SAO PAULO (Reuters) - Brazilian football club Vitoria has removed its trademark red hoops from its shirt and told supporters it will add the color back gradually as fans donate blood.
The campaign, entitled “My Blood is Red and Black”, is named after the club’s traditional colors and comes amid a nationwide drive to get more Brazilians to give blood for transfusions.
“We wanted to do more than just ask fans to give blood,” said Vitoria’s president Alexi Portela Junior. “With this initiative, fans of the red and black can participate more actively in the campaign and they will see the importance of a gesture like this that can help save countless lives.”
The club normally plays in a red-and-black hooped shirt, with white shorts and red-and-black socks. At its most recent game, players wearing black-and-white hooped shirts carried a banner onto the field reading: “Vitoria has always given its blood for you. It’s time for you to give yours.”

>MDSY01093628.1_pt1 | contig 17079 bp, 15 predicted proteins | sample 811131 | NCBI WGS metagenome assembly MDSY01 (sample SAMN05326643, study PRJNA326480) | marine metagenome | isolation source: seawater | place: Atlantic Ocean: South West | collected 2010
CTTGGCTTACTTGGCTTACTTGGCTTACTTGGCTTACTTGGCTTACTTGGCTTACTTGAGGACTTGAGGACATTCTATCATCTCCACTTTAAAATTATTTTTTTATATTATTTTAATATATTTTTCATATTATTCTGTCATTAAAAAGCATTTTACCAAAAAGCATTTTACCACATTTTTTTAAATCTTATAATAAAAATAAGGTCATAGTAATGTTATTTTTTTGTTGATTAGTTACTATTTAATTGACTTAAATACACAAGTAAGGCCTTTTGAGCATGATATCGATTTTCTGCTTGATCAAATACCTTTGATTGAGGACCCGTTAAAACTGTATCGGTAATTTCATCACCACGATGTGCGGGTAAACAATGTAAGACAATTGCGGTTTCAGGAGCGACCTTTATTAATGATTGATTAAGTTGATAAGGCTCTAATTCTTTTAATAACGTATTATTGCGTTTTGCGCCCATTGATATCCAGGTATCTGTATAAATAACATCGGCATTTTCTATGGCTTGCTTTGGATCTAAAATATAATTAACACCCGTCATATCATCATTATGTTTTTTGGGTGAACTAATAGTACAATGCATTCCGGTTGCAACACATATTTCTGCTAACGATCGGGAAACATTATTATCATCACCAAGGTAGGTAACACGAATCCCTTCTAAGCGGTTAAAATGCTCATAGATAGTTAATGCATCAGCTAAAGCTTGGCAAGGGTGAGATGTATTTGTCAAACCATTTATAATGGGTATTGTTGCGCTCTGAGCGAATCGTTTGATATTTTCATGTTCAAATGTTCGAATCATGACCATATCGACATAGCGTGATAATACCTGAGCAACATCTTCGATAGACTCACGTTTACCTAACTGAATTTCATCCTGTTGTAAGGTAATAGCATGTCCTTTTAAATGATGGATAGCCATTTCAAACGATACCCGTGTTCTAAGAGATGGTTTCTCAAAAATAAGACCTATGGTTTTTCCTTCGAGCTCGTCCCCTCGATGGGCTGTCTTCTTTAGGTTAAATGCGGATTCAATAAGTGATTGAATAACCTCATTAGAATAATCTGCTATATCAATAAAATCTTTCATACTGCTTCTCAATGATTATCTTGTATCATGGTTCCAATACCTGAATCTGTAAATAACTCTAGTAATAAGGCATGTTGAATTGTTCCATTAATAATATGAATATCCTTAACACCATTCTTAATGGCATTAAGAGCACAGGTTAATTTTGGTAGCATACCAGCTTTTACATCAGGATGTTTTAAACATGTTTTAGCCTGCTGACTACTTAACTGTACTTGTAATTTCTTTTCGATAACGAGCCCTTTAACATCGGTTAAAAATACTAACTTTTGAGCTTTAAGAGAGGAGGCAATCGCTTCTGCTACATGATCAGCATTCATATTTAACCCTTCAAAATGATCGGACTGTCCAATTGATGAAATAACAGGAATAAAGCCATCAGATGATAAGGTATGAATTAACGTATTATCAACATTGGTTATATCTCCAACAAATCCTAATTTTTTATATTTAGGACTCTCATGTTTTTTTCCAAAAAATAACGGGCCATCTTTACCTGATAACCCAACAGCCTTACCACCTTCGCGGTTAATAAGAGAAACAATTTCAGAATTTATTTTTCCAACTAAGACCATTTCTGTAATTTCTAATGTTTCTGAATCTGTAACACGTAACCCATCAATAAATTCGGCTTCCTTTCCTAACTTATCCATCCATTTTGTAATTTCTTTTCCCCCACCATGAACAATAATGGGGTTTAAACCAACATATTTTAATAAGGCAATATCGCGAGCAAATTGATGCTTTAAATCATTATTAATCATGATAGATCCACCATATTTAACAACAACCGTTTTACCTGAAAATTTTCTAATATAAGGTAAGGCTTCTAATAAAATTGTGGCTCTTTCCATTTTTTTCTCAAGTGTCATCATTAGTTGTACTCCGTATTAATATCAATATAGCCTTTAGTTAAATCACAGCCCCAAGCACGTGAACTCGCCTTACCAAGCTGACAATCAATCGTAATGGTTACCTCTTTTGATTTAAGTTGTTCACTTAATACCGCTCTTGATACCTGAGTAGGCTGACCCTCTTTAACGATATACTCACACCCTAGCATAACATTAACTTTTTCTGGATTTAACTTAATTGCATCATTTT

Portela Junior said the club plans to add a red hoop back after each game, starting with next weekend’s match. The club has four red and four black hoops on its jersey.
“In this novel way we are making our fans aware of the importance of giving blood,” Portela Junior said.
The campaign comes just a few weeks after Sao Paulo, one of Brazil’s biggest clubs, put the slogan “Give Blood” on its shirts for a game.
Brazil’s Health Ministry and blood banks often launch campaigns during school holidays as donations fall by as much as 25 percent. Officials said that although Brazil has invested heavily in the area, only around two percent of Brazilians give blood regularly. The World Health Organization recommends that number should be three percent.
Vitoria, which is based in Salvador in the northeastern state of Bahia, was founded in 1899 and is one of Brazil’s oldest clubs. It is famous for having launched the careers of World Cup winners Bebeto and Vampeta, and current Chelsea defender David Luiz.
It currently sits in fourth place in the Serie B after eight games and is one of the favorites to gain promotion. The give blood campaign already seems to have brought them luck on the pitch. In their first red-less shirt, they beat Avai 2-0.
Editing by John Mehaffey